[KPhotoAlbum] More thumbnail investigations

Johannes Zarl-Zierl johannes at zarl-zierl.at
Sat May 19 15:53:04 CEST 2018


Hi Robert,

Do you know how the improvements interact with high latency media (i.e. network mounts)?

Cheers,
  Johannes

Am 19. Mai 2018 05:24:41 MESZ schrieb Robert Krawitz <rlk at alum.mit.edu>:
>On Fri, 18 May 2018 19:11:14 -0400 (EDT), Robert Krawitz wrote:
>> On Fri, 18 May 2018 23:45:31 +0200, Johannes Zarl-Zierl wrote:
>>> Am Montag, 14. Mai 2018, 14:41:43 CEST schrieb Robert Krawitz:
>>>> The best solution would be to generate thumbnails upon image load
>for
>>>> images up to a certain size.  That would combine nicely with the
>MD5
>>>> code, which can also profit from having the entire file (since the
>>>> underlying crypto code in Qt only does 16K I/O ops).  We could
>always
>>>> postpone the thumbnail generation for really big files (and files
>that
>>>> need load methods other than JPEG or thumbnail extraction from RAW)
>to
>>>> the end.
>>>
>>> My gut feeling is that we do read image files too many times (at
>>> least 3 times for exif, thumbnails, md5) and without optimizing for
>>> cache-friendliness.
>>
>> We do indeed.  We may read them four times; I'm not certain.  I've
>> actually added a fourth one -- a scout thread (actually, I'm finding
>> that two scouts work best, but we can tune it) that slurps the data
>> into RAM, so the other reads are satisfied by buffering (and I've put
>> in protocol so the scout thread doesn't get too far ahead). 
>Combining
>> thumbnail building with everything else helps too.
>
>So I did some more performance measurement, and found that one scout
>thread actually works best.  I also tuned the I/O sizes for both the
>scout thread and the MD5 checksumming.
>
>There turned out to be one more subtle (but quite significant)
>performance issue in the new image loading code; it was trying to
>compute MD5 checksums on all "modified" filenames, which can be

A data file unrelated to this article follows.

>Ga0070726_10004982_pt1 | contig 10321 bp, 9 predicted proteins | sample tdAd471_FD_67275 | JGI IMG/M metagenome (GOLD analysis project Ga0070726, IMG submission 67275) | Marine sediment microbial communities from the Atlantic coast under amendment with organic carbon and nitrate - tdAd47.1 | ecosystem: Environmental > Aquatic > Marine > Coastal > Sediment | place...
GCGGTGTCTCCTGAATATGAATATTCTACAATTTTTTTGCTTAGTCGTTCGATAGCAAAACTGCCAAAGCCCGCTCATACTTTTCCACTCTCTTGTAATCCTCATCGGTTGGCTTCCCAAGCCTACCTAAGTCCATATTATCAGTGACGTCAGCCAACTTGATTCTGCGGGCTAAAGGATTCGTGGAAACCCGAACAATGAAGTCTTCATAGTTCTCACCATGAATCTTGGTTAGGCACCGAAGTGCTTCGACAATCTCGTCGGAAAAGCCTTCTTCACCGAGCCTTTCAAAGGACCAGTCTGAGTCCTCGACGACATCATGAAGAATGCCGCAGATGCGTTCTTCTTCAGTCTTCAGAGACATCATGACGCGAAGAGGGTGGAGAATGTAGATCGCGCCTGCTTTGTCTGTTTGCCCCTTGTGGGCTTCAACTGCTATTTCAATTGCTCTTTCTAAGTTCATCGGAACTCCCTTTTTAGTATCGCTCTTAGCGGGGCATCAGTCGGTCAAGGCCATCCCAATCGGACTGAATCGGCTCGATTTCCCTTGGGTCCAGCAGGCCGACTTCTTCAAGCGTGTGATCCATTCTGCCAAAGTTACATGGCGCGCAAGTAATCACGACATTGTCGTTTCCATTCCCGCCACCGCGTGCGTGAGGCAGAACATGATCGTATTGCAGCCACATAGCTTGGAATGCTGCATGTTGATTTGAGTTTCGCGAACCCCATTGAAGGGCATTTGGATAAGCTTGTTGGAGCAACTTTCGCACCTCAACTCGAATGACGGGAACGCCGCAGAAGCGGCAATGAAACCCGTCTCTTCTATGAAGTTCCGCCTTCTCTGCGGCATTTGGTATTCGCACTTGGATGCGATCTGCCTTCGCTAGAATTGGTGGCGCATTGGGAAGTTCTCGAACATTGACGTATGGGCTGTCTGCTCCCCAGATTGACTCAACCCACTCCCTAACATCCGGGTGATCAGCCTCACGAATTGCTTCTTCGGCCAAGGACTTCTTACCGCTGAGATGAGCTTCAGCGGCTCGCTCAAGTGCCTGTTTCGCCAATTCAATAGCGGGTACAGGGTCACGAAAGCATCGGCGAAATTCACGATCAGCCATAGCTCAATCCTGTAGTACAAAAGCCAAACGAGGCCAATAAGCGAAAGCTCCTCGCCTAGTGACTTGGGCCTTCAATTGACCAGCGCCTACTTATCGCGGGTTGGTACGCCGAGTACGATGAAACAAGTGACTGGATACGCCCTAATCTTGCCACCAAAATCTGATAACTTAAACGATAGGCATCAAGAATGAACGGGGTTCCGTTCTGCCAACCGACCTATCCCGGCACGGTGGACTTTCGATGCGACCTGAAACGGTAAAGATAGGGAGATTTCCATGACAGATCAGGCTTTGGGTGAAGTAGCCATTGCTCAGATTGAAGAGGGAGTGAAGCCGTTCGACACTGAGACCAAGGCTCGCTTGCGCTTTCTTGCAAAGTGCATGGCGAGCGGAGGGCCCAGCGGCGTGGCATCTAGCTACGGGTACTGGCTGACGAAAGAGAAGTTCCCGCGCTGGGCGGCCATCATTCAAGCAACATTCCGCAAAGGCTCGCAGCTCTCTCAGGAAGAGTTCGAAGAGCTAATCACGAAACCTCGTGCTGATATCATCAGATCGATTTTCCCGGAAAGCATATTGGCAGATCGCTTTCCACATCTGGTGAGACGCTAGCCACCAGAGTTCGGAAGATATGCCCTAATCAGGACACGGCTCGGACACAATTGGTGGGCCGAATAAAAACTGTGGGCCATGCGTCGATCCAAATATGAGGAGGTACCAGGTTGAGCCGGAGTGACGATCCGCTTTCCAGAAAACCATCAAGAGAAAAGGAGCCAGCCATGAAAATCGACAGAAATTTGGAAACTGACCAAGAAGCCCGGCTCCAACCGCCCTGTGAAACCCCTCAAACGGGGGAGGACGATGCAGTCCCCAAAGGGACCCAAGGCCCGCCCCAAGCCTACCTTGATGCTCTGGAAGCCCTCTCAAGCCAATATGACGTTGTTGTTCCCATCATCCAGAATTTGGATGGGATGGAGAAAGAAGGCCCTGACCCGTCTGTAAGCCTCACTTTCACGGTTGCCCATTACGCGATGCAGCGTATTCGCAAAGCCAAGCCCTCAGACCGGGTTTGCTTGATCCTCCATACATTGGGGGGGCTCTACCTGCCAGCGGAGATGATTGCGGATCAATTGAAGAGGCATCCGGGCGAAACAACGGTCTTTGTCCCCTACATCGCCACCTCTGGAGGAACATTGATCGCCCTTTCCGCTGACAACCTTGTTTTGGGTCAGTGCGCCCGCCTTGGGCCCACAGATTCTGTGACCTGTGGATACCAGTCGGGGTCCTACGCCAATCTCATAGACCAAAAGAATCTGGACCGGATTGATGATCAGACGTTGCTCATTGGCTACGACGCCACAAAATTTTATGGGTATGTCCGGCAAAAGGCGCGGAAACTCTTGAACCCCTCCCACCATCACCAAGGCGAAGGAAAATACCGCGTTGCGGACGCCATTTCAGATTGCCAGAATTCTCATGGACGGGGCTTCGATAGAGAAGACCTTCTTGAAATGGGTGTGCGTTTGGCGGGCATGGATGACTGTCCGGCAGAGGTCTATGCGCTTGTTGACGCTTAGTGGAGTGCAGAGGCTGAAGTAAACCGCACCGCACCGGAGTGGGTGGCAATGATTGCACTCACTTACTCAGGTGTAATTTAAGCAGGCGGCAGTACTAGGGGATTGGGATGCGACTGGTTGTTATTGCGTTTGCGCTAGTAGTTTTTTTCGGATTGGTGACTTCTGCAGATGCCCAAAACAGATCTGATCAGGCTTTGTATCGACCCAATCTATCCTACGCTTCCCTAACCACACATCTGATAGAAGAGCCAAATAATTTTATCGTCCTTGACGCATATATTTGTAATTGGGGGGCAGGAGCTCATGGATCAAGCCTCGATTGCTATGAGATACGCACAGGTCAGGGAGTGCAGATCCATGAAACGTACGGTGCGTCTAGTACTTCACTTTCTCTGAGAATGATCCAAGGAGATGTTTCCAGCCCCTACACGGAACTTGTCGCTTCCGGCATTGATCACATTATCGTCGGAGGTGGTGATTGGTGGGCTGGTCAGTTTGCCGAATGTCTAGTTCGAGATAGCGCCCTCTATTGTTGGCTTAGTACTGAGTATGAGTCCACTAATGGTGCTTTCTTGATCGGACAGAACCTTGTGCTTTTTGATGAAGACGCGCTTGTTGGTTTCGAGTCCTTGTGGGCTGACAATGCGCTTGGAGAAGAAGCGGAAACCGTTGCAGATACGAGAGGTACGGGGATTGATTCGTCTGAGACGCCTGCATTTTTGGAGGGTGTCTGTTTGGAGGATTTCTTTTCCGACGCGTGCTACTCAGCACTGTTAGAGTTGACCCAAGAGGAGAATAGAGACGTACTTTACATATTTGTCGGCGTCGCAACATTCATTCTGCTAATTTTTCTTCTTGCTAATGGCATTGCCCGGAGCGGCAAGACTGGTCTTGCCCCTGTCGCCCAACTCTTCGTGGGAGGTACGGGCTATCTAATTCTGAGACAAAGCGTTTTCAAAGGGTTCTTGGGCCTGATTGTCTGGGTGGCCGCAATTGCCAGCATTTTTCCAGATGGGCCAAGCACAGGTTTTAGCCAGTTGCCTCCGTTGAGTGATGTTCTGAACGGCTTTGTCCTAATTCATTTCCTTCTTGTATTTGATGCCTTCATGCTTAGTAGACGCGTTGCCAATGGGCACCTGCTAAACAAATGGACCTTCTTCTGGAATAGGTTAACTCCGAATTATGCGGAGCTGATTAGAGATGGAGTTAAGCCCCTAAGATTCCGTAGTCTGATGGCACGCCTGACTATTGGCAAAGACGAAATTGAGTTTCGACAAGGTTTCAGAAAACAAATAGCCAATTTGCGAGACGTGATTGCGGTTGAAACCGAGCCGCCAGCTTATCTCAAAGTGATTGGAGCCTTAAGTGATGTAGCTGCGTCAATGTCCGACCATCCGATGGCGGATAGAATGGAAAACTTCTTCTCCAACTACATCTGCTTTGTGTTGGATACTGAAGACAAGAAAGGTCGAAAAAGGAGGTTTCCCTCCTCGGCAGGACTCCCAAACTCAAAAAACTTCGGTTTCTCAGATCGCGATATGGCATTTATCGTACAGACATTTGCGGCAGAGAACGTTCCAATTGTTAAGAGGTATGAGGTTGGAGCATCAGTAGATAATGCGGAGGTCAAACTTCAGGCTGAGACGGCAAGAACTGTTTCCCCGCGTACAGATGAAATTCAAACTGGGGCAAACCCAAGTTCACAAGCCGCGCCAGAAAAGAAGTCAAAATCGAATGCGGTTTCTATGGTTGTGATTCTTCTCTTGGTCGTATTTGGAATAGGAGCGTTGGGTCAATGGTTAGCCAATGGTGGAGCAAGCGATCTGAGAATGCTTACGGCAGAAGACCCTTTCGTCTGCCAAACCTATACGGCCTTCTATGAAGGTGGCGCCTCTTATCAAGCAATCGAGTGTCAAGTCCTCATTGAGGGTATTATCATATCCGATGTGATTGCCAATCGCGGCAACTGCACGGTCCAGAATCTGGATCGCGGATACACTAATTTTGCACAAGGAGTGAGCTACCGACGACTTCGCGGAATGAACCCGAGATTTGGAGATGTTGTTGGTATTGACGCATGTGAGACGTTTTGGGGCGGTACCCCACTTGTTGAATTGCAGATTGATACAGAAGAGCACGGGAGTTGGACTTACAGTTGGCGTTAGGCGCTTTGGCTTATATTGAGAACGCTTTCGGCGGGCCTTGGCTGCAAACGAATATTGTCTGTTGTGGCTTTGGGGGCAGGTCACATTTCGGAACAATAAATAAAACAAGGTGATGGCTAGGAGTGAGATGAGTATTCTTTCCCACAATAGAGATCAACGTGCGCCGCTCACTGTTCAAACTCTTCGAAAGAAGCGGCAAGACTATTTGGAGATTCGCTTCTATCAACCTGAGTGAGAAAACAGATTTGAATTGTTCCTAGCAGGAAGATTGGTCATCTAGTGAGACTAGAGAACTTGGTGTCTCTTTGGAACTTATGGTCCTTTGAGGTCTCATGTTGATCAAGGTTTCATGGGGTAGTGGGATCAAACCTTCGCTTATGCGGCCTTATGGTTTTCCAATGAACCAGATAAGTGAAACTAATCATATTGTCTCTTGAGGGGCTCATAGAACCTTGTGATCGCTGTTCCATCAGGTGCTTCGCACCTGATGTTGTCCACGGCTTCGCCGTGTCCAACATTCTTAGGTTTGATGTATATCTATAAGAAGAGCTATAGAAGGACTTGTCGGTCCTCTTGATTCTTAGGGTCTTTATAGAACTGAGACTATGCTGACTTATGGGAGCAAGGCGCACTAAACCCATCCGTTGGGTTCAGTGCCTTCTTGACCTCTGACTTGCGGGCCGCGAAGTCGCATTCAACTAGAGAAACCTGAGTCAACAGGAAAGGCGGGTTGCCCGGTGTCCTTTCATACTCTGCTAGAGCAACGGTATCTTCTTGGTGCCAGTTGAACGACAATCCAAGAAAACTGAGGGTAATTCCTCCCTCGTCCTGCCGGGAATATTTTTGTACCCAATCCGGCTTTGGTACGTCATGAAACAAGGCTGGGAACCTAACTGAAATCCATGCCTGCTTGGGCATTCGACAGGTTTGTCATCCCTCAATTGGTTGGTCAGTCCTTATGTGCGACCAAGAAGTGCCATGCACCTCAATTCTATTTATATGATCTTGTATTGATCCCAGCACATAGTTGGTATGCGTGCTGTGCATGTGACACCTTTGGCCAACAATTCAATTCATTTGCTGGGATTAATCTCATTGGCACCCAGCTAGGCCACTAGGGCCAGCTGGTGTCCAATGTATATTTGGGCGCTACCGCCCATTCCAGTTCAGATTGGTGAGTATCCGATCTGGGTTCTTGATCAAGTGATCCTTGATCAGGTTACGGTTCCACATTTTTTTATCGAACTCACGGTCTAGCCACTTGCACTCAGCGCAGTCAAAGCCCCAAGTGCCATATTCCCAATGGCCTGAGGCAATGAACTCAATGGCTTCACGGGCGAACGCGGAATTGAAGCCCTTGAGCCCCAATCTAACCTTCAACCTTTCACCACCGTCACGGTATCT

>expensive if you have a lot of suffix substitutions; it was on the
>order of 25-33% on both SSD and hard disk.  With that (and proper I/O
>tuning), I'm now getting the kind of I/O performance I expect on the
>hard disk (95 MB/sec or so with 100-110 IO/sec when reading 10 MB
>image files).  The hard disk maxes out around 115 MB/sec, but that
>needs sustained streaming I/O.  I'm getting about 350 MB/sec off the
>SSD, but that appears to be partly CPU limited on my system; if I turn
>off thumbnail building I get about 400-420 MB/sec (the peak is about
>550 MB/sec, and I've gotten close to that with sufficient threading).
>With an NVMe SSD I'd probably get a little better performance but not
>enough to matter.  Being able to load 10800 images in 4'30" is quite
>satisfactory (it's about 16'20" on hard disk).
>
>I'm pretty confident now (and I'm going to be preparing to push this
>code this weekend) that the image loading is pretty close to what
>we're going to get on a hard disk system; it would need some pretty
>fancy footwork to do better on an SSD.
>
>>>> This work may not be entirely trivial, but it could have a pretty
>big
>>>> payoff when loading files.
>>>
>>> I've shied away from tackling this issue because of the complexity
>>> of the code it touches.
>>
>> It's pretty complex code, to be sure, but this is the very first
>thing
>> people see (how fast does it read my photos, and how fast can I skim
>> through the thumbnails?), and if you have a lot of images, it's very
>> important from a workflow perspective.
>
>I'm going to try the thumbnail rebuild thing overnight; I'm curious
>whether some of my other changes are having a significant impact
>there.


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